God does hear the travailing prayers of His people.

Today there are many people living at ease, not grasping the importance of the hour. God is looking for individuals who will stand with Him in intercession and travail for souls; ones who know the significance of the days in which we are living. You may be one God chooses to travail over nations or cities, over this generation of youth, and over unsaved relatives or co-workers. God is bringing you deeper in Him for a purpose. Don’t give up. William Wilberforce believed that God would break through. The situation in the 1800's sounds much like the situation we face today. 

While talking with an intercessor who was struggling personally, I told her that God is taking intercessors deeper. He is preparing them for something very significant. 

  • When you go deep with God, you gain power.
  • Your prayers have an element of urgency and authority.
  • You pray from your heart because in your training through the trials, you receive God’s heart. 

God is looking for those who will not fall asleep, but who will travail to birth His Kingdom purposes on earth. Travail is a cry of desperation. It is worth it to press in, travail, cry out, seek, and passionately hunger after God. If you feel barren in some area of your life experience, rise up in thanksgiving and say, “Thank you" to God. You are in a position for God to bring something to birth through your impassioned prayer. Travail brings forth birth. It is a powerful way to touch heaven and change earth with our prayers.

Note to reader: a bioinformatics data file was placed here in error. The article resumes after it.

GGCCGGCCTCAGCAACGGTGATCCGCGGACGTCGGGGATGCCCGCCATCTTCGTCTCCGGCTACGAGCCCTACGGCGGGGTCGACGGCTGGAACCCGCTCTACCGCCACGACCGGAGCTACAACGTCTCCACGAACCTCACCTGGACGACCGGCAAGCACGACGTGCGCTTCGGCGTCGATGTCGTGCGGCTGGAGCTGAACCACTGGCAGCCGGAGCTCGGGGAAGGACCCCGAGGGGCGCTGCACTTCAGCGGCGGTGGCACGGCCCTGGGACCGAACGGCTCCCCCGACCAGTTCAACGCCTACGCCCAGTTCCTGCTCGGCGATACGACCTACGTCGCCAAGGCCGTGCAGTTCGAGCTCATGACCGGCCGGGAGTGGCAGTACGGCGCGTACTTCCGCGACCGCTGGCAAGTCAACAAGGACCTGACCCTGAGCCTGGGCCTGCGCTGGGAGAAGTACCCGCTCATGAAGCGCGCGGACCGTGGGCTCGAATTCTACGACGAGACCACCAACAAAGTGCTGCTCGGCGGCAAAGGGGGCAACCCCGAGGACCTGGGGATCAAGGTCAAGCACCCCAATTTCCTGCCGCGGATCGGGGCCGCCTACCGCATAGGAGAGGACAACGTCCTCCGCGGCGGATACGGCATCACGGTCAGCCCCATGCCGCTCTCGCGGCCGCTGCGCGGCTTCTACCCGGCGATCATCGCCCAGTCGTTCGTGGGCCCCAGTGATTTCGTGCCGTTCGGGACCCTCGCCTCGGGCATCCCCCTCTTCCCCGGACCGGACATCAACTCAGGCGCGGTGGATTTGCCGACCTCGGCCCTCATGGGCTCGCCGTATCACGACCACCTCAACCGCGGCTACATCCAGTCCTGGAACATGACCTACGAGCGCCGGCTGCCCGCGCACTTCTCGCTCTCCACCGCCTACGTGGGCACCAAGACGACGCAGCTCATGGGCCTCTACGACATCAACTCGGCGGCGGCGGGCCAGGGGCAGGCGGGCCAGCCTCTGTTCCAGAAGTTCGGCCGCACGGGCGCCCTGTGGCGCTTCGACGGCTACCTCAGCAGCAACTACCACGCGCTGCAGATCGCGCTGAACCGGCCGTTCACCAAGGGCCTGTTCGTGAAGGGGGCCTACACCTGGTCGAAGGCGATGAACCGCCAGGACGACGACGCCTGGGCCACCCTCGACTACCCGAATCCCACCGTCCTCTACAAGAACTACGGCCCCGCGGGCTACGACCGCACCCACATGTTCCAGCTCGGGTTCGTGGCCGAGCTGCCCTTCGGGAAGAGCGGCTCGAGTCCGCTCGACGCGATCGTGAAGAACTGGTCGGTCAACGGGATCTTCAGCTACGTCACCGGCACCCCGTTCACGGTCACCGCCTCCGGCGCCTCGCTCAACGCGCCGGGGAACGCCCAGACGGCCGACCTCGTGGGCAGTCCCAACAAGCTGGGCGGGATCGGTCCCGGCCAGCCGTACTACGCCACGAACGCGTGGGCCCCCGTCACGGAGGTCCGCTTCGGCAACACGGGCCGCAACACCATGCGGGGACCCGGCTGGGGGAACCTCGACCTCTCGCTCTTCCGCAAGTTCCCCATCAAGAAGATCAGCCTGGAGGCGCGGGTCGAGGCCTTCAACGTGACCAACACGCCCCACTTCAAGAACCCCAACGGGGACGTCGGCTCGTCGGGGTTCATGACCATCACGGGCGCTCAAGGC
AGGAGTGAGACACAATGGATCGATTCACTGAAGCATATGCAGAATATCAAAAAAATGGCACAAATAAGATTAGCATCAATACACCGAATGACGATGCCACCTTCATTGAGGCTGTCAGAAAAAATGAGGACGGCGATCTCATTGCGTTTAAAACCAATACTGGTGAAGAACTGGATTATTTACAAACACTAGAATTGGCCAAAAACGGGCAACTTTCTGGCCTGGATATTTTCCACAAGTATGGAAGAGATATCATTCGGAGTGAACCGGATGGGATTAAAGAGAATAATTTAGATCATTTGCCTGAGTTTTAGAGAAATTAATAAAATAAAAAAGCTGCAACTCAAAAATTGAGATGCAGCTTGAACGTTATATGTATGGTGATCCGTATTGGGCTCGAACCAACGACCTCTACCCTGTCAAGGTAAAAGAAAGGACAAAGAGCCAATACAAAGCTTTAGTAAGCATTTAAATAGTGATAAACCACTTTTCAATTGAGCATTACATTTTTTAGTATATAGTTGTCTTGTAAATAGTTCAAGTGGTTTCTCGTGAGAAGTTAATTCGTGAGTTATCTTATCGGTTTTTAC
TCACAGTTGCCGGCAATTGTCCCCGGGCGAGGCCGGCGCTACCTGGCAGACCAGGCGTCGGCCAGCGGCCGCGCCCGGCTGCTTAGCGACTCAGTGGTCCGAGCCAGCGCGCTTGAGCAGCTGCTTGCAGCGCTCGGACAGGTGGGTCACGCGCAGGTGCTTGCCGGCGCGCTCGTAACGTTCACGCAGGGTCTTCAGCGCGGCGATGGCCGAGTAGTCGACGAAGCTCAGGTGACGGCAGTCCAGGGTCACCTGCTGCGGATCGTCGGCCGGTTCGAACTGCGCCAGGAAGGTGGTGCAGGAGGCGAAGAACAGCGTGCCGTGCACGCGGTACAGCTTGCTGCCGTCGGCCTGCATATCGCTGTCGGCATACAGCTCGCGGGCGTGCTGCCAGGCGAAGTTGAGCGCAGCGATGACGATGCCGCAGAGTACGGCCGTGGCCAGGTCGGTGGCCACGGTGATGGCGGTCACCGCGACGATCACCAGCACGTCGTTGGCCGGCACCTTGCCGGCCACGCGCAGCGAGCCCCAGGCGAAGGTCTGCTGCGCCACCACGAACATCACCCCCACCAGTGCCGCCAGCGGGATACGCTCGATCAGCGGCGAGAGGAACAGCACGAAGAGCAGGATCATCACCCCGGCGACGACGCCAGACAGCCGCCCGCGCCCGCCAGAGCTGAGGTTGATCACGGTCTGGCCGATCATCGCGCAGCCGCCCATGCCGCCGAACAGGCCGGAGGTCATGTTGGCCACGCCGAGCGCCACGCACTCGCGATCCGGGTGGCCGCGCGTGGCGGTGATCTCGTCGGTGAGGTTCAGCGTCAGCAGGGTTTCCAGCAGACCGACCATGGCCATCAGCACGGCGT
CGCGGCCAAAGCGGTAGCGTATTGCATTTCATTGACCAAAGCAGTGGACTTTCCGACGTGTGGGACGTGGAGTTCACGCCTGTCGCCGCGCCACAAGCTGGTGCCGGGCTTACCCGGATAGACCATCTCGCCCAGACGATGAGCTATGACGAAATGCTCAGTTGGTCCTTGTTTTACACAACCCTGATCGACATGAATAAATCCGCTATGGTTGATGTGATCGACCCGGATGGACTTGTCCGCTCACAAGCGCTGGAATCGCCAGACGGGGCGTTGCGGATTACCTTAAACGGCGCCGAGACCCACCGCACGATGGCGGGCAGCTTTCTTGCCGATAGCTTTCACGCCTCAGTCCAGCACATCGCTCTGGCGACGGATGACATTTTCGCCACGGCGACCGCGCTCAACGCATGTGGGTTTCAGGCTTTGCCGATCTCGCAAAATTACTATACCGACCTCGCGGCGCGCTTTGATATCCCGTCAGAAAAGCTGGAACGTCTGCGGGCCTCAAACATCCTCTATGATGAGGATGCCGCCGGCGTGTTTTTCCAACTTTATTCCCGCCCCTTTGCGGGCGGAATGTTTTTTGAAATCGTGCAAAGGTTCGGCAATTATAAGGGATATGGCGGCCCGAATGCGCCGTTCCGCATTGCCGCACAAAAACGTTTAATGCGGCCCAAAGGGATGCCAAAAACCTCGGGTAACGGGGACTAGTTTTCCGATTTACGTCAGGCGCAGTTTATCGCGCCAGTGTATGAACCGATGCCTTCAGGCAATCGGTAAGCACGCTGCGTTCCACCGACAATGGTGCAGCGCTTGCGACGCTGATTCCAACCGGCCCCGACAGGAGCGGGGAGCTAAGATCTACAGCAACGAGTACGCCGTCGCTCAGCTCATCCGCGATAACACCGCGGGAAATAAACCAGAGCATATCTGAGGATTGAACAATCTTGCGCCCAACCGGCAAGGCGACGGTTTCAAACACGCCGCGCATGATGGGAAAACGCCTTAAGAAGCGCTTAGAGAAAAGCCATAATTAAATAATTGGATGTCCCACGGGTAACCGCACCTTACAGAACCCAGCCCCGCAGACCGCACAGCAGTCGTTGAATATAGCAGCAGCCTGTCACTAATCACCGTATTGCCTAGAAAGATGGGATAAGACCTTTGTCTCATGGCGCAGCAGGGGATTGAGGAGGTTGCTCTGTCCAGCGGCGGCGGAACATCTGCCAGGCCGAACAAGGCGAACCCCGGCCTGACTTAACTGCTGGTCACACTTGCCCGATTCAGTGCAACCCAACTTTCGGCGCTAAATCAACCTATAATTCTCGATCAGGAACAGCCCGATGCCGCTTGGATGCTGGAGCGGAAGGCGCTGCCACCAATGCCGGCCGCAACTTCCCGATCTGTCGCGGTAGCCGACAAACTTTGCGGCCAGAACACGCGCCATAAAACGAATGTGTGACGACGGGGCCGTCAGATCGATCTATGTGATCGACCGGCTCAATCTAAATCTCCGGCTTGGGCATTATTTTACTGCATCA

“God’s first requirement in ministry is barrenness. God looks for people who are incapable of producing life on their own, those who have come to the end of their own striving and honestly admit their true condition. Most of us, not wanting to bear this reproach, go around feigning 'life.' Our activities become the substitute for the anointing. Programs replace productivity and prayer. Life seems to abound everywhere, until one looks below the surface and realizes it’s only a veneer—a form of godliness that lacks power. Why does God insist on barrenness as a prerequisite for blessing? Simply because no flesh can glory in it… God has to strip us first so that He alone is glorified.”  David Ravenhill

Travailing Prayer Brings Forth Birth

Travail is hard work and can be compared to childbirth. If you talk to any mother, you know that there is intense pain and agony involved in childbirth. Travail is a form of intense intercession that is initiated by the Holy Spirit. In travailing prayer, an individual or group is gripped with that which grips the heart of God. Travail happens after you have carried something in your heart for a period of time. It can be a burden, a promise, or a longing that God has put in your heart. There comes a time to bring the burden to birth through prayer.